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Synapse Films presents
Executive Koala (2005)

ďWant to kill her? No way. Never. I loved her.Ē
- Tamura Keichi (Koala)

Review By: Chuck Aliaga   
Published: December 01, 2008

Stars: Koala, Ryu Hariken, Elli Rose
Other Stars: Hironobu Nomura, Lee Ho, Eiichi Kikuchi, Arthur Kuroda
Director: Minoru Kawasaki

MPAA Rating: Not Rated for (adult situations, violence)
Run Time: 01h:25m:40s
Release Date: November 18, 2008
UPC: 654930307694
Genre: foreign


Style
Grade
Substance
Grade
Image Transfer
Grade
Audio Transfer
Grade
Extras
Grade
C+ C+B+B C+

DVD Review

Japanese director Minoru Kawasaki is best known for offbeat, quirky films like The Calamari Wrestler, The Rug Cop, and The World Sinks Except Japan. His latest film sure doesnít stray far from his usual formula, as you can probably tell by its title, Executive Koala. Upon hearing the it, my head raced with preconceptions of how someone would bring something with such a title, to the screen. Kawasaki didnít do the obvious, and present his subject in an animated form, though, instead, making his protagonist a man in a giant koala costume. Now, everyone can enjoy the quirkiness of the film for themselves, as Synapse brings it to DVD.

Tamura Keichi (credited as simply Koala) is an executive for a Japanese corporation that sells pickles. He has orchestrated a proposal of a merger between his company and a Korean kimchi manufacturer, and his boss (a white rabbit) has green-lighted a meeting between the two. This leads to Keichiís initial encounter with Mr. Kim (Lee Ho) and his pet flying squirrel, Momo. However, when Keichiís current girlfriend, Yoko (Elli-Rose) is murdered, he is questioned as a prime suspect by detectives Kitagawa (Eiichi Kikuchi) and Ono (Hironobu Nomura). Their investigation, along with Keichiís frequent visits to Dr. Nonaka (Arthur Kuroda), slowly uncover the truth about the fate of his one true love, Yukari.

I tried awfully hard to look past the campiness, and just plain overall goofiness of the film but I couldnít do it enough to enjoy it. Donít get me wrong, seeing the main character basically dressed up in a koala outfit during the entire film was great, but it was the overriding strangeness of the editing and surrounding set pieces that kept me from getting on board with the directorís vision. Iím all for edgy, surreal filmmaking, but in this case, the quality of the story and film, overall, is compromised for the sake of being different.

The performances are difficult to critique given the fact that we get a mix of human actors and human actors in animal costumes. The actor in the koala suit canít exactly use his face to his advantage as most performers do, but he does a fine job with arm movements and even some pantomime to express his emotions. The humans without costumes should also be commended for interacting seamlessly with their costumed brethren. I imagine this is akin to acting in animated/live-action mashups, or even, to some extent, working with green-screen effects. Still, the ability to come across as acting natural when your coworker is in a giant koala costume canít be easy, and everyone, from Elli-Rose to the pair of detectives, pull off their scenes with the koala quite convincingly.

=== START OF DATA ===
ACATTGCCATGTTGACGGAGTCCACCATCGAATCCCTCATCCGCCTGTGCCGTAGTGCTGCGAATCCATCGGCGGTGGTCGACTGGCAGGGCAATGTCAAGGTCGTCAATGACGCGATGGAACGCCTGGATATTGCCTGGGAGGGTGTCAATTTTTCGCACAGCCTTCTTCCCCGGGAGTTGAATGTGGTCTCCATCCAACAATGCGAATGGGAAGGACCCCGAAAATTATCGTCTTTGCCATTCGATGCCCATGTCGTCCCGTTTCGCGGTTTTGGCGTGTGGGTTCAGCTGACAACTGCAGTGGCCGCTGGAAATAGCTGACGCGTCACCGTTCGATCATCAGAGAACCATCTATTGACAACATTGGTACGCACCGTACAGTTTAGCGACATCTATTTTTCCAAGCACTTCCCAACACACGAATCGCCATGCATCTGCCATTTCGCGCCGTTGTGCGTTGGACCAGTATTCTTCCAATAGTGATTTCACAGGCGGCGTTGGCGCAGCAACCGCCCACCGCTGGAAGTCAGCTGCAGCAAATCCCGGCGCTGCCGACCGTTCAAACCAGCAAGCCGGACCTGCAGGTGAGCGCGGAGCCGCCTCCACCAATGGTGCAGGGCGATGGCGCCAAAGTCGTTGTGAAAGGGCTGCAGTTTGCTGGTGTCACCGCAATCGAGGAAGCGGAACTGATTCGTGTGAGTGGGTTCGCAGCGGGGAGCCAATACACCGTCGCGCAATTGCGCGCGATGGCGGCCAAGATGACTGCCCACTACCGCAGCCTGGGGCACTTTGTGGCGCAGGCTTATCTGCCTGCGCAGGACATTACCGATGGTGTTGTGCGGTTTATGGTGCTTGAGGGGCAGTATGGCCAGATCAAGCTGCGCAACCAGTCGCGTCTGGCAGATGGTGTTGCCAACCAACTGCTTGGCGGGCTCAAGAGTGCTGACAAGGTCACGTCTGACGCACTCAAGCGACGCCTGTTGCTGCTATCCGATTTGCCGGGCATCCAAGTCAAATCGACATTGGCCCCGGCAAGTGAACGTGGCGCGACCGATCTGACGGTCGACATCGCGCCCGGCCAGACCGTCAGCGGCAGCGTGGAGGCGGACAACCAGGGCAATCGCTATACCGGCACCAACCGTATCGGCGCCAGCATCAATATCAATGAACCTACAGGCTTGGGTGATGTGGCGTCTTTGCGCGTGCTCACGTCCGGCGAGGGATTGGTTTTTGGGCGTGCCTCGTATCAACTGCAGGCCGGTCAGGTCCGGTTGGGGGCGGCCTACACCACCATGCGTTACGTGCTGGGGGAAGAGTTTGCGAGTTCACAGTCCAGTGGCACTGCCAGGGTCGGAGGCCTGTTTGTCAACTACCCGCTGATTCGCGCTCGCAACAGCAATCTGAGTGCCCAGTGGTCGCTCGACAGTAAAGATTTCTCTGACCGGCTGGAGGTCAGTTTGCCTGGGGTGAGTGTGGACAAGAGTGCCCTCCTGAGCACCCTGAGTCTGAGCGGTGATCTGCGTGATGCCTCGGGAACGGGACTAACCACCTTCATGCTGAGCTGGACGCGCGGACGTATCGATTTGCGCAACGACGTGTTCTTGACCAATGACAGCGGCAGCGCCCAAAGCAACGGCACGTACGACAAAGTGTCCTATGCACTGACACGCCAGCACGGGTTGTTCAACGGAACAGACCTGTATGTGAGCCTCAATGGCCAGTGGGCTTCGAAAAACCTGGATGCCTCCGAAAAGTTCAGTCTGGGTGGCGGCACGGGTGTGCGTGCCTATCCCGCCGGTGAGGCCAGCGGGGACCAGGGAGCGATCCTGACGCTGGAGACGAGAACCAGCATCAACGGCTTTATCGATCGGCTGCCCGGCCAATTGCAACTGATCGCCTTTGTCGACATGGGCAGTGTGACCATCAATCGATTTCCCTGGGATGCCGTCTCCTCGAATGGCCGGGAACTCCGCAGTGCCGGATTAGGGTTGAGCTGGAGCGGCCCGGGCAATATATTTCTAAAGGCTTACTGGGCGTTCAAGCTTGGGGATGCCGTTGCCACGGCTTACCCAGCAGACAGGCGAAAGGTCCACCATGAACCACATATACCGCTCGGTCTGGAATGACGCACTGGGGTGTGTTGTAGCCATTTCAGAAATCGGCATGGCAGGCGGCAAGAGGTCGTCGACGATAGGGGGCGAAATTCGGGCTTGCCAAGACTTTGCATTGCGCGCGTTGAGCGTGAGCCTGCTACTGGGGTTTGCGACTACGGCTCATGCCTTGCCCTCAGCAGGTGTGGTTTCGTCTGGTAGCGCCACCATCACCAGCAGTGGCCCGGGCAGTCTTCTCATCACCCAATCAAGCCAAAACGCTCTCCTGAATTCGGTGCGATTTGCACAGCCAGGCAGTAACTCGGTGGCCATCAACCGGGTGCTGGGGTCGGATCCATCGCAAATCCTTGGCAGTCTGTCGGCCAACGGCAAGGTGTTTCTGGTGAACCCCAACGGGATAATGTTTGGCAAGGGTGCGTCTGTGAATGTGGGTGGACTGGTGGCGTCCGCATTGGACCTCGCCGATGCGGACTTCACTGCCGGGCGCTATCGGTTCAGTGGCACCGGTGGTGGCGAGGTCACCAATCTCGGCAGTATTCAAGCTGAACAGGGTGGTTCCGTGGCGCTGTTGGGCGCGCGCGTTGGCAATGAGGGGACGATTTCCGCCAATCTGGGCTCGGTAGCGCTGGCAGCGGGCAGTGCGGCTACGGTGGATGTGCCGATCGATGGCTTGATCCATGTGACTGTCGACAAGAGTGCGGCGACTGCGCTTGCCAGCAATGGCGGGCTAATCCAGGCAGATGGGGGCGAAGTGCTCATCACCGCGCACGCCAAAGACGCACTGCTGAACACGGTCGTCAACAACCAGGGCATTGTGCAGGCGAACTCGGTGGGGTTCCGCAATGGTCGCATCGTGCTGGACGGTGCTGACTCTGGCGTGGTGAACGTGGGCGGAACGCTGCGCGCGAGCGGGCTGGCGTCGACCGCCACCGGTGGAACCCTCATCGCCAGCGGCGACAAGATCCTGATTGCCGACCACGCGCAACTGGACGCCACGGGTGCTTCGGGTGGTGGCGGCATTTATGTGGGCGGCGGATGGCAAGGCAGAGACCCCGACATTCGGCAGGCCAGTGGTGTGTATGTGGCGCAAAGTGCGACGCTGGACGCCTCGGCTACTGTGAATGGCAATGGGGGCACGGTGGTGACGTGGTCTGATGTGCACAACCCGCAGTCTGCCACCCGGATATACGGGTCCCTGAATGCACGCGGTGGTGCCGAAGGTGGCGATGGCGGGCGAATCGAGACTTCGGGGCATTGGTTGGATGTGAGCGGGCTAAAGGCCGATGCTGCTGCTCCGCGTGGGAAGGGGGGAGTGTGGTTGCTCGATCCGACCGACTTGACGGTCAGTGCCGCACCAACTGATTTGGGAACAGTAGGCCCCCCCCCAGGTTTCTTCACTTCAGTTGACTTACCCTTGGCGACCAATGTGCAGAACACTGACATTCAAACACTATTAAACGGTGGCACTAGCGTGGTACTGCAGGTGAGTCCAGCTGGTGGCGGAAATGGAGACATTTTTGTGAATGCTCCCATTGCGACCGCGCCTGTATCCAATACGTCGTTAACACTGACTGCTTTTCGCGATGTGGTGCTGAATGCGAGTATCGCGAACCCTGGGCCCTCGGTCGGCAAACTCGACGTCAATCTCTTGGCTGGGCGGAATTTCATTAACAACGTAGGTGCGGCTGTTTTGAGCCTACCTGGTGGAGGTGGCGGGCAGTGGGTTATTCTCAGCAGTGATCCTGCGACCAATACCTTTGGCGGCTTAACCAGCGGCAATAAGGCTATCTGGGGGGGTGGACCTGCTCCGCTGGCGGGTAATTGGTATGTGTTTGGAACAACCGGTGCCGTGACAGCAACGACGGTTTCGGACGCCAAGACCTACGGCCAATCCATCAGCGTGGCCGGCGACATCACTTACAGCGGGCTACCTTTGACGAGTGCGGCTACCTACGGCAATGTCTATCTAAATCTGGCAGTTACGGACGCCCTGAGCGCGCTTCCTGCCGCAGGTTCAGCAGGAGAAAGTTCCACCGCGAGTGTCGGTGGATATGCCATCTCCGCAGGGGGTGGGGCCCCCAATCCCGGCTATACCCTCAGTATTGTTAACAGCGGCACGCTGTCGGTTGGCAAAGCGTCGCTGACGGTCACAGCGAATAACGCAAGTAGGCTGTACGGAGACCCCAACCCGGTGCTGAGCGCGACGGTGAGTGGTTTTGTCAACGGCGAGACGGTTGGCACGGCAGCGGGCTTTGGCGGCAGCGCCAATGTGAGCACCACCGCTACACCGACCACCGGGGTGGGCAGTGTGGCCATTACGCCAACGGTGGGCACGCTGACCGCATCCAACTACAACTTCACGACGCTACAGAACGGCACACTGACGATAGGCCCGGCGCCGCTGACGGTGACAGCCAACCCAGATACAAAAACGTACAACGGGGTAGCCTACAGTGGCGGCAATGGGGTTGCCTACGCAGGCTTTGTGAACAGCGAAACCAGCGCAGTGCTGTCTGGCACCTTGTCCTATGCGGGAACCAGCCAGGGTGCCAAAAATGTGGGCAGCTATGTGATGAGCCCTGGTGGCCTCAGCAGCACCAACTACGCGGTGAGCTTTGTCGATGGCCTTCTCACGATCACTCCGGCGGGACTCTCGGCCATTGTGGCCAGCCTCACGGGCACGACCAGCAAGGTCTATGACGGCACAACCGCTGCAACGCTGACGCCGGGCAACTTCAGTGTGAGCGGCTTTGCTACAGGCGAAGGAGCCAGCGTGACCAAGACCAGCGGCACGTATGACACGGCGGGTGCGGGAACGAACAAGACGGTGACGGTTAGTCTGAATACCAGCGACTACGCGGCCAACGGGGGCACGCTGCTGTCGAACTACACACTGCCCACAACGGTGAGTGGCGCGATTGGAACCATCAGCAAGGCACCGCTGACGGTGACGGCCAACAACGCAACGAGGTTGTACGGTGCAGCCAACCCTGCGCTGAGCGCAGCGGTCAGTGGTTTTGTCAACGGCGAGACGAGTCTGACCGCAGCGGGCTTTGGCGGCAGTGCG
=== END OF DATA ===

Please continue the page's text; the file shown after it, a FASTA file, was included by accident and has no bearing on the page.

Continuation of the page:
Executive Koala is a polarizing film, with its audience either buying into the protagonist in a koala suit gimmick or not. Despite my distaste for the picture, Iím still recommending it to any film buff with an open mind, as you simply have to see what Kawasaki can pull off with such a quirky idea. Oddly enough, the first film that came to mind when I first saw the koala costume was Peter Jacksonís puppet fest, Meet the Feebles. While there werenít any human actors in that movie, it still came to mind, if only as an example for what Kawasakiís ideas could have materialized into. Instead, he made a valiant, interesting effort that just barely missed the mark.

Rating for Style: C+
Rating for Substance: C+

 

Image Transfer

 One
Aspect Ratio1.85:1 - Widescreen
Original Aspect Ratioyes
Anamorphicyes


Image Transfer Review: Presented in anamorphic 1.85:1 widescreen, the film features plenty of sharp, detailed images throughout. The colors are bright, with vivid hues, deep blacks, and consistent contrast levels. Fortunately, dirt, grain, and other blemishes are kept to a minimum.

Image Transfer Grade: B+

 

Audio Transfer

 LanguageRemote Access
DS 2.0Japaneseno


Audio Transfer Review: The Dolby Digital 2.0 audio is mostly dialogue-driven, although the sound field is opened up during the action sequences near the end of the film. The aforementioned dialogue is always crisp, clear, and never overcome by any of the other audio elements.

Audio Transfer Grade: B

 

Disc Extras

Full Motion menu with music
Scene Access with 12 cues and remote access
Subtitles/Captions in English with remote access
1 Original Trailer(s)
1 TV Spots/Teasers
1 Documentaries
Packaging: Keep Case
Picture Disc
1 Disc
1-Sided disc(s)
Layers: dual

Extras Review: For extras we get the original theatrical trailer for Executive Koala, a TV Spot, and the Making of Executive Koala. This 39-minute piece is an extensive exploration of the movieís entire production, featuring cast and crew interviews, as well as on-set footage and even a look at some of the rehearsals. This is a great documentary that is well worth the time to check out.

Extras Grade: C+

 

Final Comments

If youíre looking for a foreign-language movie starring a man in a koala suit as its protagonist, then Minoru Kawasakiís Executive Koala is the film for you. While the movie turns out to be more wacky then endearing, it should still appeal to fans of off-the-wall Japanese cinema. Synapseís DVD makes it easier to like as it features solid audio and video presentations, and a nice making-of piece.

 


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